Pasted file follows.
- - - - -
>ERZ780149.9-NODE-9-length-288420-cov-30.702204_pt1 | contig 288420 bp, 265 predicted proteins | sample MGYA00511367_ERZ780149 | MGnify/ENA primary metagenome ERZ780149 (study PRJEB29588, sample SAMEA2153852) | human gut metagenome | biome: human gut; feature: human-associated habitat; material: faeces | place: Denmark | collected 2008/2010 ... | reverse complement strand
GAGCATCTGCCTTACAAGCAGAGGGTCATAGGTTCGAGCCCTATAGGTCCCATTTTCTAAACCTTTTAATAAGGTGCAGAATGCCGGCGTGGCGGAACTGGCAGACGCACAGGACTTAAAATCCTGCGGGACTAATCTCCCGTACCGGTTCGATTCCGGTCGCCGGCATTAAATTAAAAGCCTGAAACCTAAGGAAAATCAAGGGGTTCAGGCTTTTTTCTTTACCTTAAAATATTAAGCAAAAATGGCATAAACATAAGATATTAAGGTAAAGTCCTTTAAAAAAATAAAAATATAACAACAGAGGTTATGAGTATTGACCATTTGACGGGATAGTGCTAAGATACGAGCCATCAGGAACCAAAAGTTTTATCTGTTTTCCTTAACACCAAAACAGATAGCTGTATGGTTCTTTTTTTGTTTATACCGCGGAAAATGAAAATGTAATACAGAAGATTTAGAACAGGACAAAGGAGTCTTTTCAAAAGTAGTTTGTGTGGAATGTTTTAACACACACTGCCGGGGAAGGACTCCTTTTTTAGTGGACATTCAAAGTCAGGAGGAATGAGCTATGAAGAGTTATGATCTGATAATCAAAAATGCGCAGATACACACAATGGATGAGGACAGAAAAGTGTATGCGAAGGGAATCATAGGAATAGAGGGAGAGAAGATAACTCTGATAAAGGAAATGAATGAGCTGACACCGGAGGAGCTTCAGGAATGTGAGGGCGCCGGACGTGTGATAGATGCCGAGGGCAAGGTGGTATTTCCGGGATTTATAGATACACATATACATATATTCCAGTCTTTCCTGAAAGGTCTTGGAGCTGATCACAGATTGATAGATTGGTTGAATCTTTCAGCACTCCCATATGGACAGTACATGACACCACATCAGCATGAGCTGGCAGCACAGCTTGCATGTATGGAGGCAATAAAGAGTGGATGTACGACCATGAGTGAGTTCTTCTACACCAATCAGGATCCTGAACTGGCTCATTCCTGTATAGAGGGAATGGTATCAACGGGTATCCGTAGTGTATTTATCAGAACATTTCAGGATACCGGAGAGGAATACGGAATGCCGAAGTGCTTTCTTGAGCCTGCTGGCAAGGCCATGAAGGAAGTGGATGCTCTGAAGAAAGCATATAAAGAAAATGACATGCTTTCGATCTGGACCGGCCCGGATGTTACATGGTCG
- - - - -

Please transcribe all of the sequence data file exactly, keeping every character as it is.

>ERZ780149.9-NODE-9-length-288420-cov-30.702204_pt1 | contig 288420 bp, 265 predicted proteins | sample MGYA00511367_ERZ780149 | MGnify/ENA primary metagenome ERZ780149 (study PRJEB29588, sample SAMEA2153852) | human gut metagenome | biome: human gut; feature: human-associated habitat; material: faeces | place: Denmark | collected 2008/2010 ... | reverse complement strand
GAGCATCTGCCTTACAAGCAGAGGGTCATAGGTTCGAGCCCTATAGGTCCCATTTTCTAAACCTTTTAATAAGGTGCAGAATGCCGGCGTGGCGGAACTGGCAGACGCACAGGACTTAAAATCCTGCGGGACTAATCTCCCGTACCGGTTCGATTCCGGTCGCCGGCATTAAATTAAAAGCCTGAAACCTAAGGAAAATCAAGGGGTTCAGGCTTTTTTCTTTACCTTAAAATATTAAGCAAAAATGGCATAAACATAAGATATTAAGGTAAAGTCCTTTAAAAAAATAAAAATATAACAACAGAGGTTATGAGTATTGACCATTTGACGGGATAGTGCTAAGATACGAGCCATCAGGAACCAAAAGTTTTATCTGTTTTCCTTAACACCAAAACAGATAGCTGTATGGTTCTTTTTTTGTTTATACCGCGGAAAATGAAAATGTAATACAGAAGATTTAGAACAGGACAAAGGAGTCTTTTCAAAAGTAGTTTGTGTGGAATGTTTTAACACACACTGCCGGGGAAGGACTCCTTTTTTAGTGGACATTCAAAGTCAGGAGGAATGAGCTATGAAGAGTTATGATCTGATAATCAAAAATGCGCAGATACACACAATGGATGAGGACAGAAAAGTGTATGCGAAGGGAATCATAGGAATAGAGGGAGAGAAGATAACTCTGATAAAGGAAATGAATGAGCTGACACCGGAGGAGCTTCAGGAATGTGAGGGCGCCGGACGTGTGATAGATGCCGAGGGCAAGGTGGTATTTCCGGGATTTATAGATACACATATACATATATTCCAGTCTTTCCTGAAAGGTCTTGGAGCTGATCACAGATTGATAGATTGGTTGAATCTTTCAGCACTCCCATATGGACAGTACATGACACCACATCAGCATGAGCTGGCAGCACAGCTTGCATGTATGGAGGCAATAAAGAGTGGATGTACGACCATGAGTGAGTTCTTCTACACCAATCAGGATCCTGAACTGGCTCATTCCTGTATAGAGGGAATGGTATCAACGGGTATCCGTAGTGTATTTATCAGAACATTTCAGGATACCGGAGAGGAATACGGAATGCCGAAGTGCTTTCTTGAGCCTGCTGGCAAGGCCATGAAGGAAGTGGATGCTCTGAAGAAAGCATATAAAGAAAATGACATGCTTTCGATCTGGACCGGCCCGGATGTTACATGGTCG